Onboarding and Training

HR departments are responsible for determining and implementing new employees’ onboarding experience in ways that help convey and maintain your company culture and core values. They should also be involved in assessing

Engagement, Productivity, and Employee Development

Your human resource team should work to make sure employee policies and operations run as smoothly as possible and that employees are developing in ways that optimize their efficiency and creates maximum benefit for the company.

Performance Reviews

Human resource management includes regularly scheduled and well-regulated performance reviews with clearly stated and easily measurable goals, including administering disciplinary action when necessary. Your HR team can help guide and implement an equitable and transparent professional development and promotion process.

Compensation

HR should oversee salary negotiations, the distribution of wages and bonuses, and benefits management.

Compliance

From ensuring worker safety as determined by the federal department of Occupational Safety and Health Administration (OSHA) to adhering to negotiated labor contracts, your HR team helps to mitigate liability by establishing ethical management policies. In this capacity, HR personnel often work closely with safety engineers, policies and labor representatives and attorneys, and keep up to date with all federal, state, and local labor laws to avert lawsuits and fines.

They also make sure your company is adhering to laws governing how candidates are recruited and hired, how many hours they work, and under what conditions. They also work to create an equitable and inclusive workplace.

HR Tools You May Need

Investing in the following tech tools can help a small or even one-person HR department function more efficiently:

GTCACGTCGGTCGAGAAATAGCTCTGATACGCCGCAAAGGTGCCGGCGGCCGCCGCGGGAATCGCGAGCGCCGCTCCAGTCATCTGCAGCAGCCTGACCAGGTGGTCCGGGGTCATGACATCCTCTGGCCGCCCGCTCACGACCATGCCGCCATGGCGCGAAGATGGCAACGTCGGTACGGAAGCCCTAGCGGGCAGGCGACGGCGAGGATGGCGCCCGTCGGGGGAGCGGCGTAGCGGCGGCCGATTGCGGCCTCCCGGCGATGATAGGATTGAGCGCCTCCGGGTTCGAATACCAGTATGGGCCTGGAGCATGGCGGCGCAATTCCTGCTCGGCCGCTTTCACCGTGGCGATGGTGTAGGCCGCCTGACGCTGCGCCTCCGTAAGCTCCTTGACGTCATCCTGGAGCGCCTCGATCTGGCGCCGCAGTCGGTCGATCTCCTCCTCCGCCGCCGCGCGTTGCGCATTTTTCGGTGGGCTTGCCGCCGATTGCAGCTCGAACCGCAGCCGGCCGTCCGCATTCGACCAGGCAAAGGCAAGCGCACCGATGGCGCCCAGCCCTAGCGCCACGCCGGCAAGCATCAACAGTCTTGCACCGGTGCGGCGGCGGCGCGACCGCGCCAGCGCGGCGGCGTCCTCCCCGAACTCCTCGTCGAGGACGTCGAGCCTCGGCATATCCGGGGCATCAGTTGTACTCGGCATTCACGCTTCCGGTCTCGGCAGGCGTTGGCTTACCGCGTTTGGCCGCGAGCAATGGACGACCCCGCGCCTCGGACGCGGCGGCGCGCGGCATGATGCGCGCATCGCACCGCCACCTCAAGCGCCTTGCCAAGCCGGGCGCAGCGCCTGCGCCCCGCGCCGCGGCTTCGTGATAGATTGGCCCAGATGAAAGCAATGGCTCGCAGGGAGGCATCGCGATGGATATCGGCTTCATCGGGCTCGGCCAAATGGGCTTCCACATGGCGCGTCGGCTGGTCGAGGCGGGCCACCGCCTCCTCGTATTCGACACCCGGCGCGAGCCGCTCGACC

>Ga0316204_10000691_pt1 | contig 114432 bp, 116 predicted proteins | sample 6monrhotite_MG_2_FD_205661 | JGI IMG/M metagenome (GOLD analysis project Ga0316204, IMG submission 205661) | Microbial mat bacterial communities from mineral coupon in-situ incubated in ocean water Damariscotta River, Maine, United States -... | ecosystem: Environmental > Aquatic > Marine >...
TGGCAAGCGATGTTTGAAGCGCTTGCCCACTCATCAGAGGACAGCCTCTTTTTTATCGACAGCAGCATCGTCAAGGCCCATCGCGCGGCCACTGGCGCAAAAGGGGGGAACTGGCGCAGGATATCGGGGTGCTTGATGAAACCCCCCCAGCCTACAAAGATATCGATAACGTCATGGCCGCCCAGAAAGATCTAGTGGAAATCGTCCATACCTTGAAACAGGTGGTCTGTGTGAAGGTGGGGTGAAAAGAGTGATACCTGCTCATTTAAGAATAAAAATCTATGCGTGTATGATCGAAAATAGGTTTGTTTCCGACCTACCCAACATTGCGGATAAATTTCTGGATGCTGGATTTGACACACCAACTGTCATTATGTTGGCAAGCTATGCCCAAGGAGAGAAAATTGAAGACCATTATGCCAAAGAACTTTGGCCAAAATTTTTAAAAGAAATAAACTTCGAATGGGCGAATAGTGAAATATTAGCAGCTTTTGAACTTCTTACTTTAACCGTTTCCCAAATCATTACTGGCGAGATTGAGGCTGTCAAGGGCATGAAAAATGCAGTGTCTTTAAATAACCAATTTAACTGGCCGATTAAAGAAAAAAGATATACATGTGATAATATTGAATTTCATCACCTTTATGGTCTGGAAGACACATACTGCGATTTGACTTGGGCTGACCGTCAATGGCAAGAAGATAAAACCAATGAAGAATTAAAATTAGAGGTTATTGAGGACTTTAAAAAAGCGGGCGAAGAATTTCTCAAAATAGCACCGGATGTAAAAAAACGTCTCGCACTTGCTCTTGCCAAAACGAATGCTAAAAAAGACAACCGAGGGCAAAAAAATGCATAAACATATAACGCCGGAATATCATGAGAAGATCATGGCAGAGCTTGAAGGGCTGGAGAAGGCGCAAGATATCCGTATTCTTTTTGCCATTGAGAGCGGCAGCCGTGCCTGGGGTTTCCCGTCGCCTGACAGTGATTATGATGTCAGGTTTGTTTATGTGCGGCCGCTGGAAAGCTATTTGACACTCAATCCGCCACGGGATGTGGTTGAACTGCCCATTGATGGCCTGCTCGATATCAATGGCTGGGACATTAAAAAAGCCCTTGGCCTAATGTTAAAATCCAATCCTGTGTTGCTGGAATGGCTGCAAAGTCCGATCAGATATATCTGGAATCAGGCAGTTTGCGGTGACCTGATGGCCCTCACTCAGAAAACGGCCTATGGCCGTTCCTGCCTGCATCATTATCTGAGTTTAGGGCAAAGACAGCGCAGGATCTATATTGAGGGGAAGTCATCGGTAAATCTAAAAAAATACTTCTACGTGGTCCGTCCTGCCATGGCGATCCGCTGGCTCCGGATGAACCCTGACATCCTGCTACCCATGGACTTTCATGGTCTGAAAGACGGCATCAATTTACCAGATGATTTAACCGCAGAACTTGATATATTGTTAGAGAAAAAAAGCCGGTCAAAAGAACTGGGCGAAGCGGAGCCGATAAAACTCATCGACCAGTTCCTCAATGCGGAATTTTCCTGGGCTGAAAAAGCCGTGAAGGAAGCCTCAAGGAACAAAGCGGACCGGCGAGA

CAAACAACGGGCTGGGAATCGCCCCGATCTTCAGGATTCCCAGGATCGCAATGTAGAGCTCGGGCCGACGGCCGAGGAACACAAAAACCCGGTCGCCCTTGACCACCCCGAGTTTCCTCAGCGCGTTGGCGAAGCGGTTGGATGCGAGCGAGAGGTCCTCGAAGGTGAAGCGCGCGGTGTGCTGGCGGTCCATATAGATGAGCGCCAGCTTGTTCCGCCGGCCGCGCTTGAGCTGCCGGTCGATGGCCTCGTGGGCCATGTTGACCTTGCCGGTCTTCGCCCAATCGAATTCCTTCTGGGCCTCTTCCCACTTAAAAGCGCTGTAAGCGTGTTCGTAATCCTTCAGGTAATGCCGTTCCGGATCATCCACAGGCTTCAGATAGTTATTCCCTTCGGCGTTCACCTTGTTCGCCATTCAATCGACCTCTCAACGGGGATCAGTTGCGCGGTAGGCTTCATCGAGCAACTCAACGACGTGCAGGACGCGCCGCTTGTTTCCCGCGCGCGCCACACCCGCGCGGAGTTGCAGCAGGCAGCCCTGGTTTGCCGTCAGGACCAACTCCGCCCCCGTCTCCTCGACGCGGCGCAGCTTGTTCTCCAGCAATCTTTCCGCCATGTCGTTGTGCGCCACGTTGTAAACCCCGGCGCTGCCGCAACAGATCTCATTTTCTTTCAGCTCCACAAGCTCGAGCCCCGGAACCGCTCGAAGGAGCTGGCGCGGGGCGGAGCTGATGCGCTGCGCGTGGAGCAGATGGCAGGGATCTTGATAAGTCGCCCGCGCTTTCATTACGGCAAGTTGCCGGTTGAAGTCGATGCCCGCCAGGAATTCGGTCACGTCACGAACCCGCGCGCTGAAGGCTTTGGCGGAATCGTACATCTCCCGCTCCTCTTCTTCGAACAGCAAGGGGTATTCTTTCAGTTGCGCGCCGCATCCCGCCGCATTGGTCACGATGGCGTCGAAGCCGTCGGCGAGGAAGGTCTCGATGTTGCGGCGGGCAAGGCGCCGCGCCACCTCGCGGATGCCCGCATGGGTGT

• Human Resources Management System (HRMS), also referred to as Human Resources Information Systems (HRIS), are all-in-one systems designed to take care of HR needs from onboarding to offboarding.
  • Strategic Workplace Planning tools track current workforce skills and anticipate future talent needs.
  • Performance Trackers can range from self-evaluations to management tracking or digital tracking of time spent on workplace networks.
  • Recruiting Tools, including applicant tracking systems (ATS), are designed to streamline the recruitment process for both hiring managers and applicants, implement and assess skills testing, schedule interviews, and track the hiring process from start to finish.
  • Onboarding and Digital Training Software can facilitate new employee training, self-guided tutorials, skills building and even credentialing.
  • Compensation Planning Tools can help make sure you’re crafting competitive compensation packages and distributing them equitably. Benefits management software and payroll software are subsets of this category.

What to Look for in an HR Manager

If you’re looking to establish or expand your HR department, you’ll want to look for the following traits in your next human resources manager or specialist hire:

  • Business strategy and resource management
  • Excellent written and spoken communication
  • Forecasting and budgeting
  • Interpersonal and conflict resolution
  • Presentation and public speaking skills
  • Teambuilding, leadership, and mentoring
  • Training and/or educational experience
  • Professional in Human Resources (PHR) or Senior Professional Human Resources (SPHR) certification from the Society of Human Resources Management (SHRM) or Human Resources Certification Institute (HRCI)

Beyond HR Management Basics: Learn More Ways to Get the Most from Your Workforce

Now that you understand the shifting priorities of modern human resource management, learn more ways to maximize productivity with the latest hiring tips from recruitment and management experts.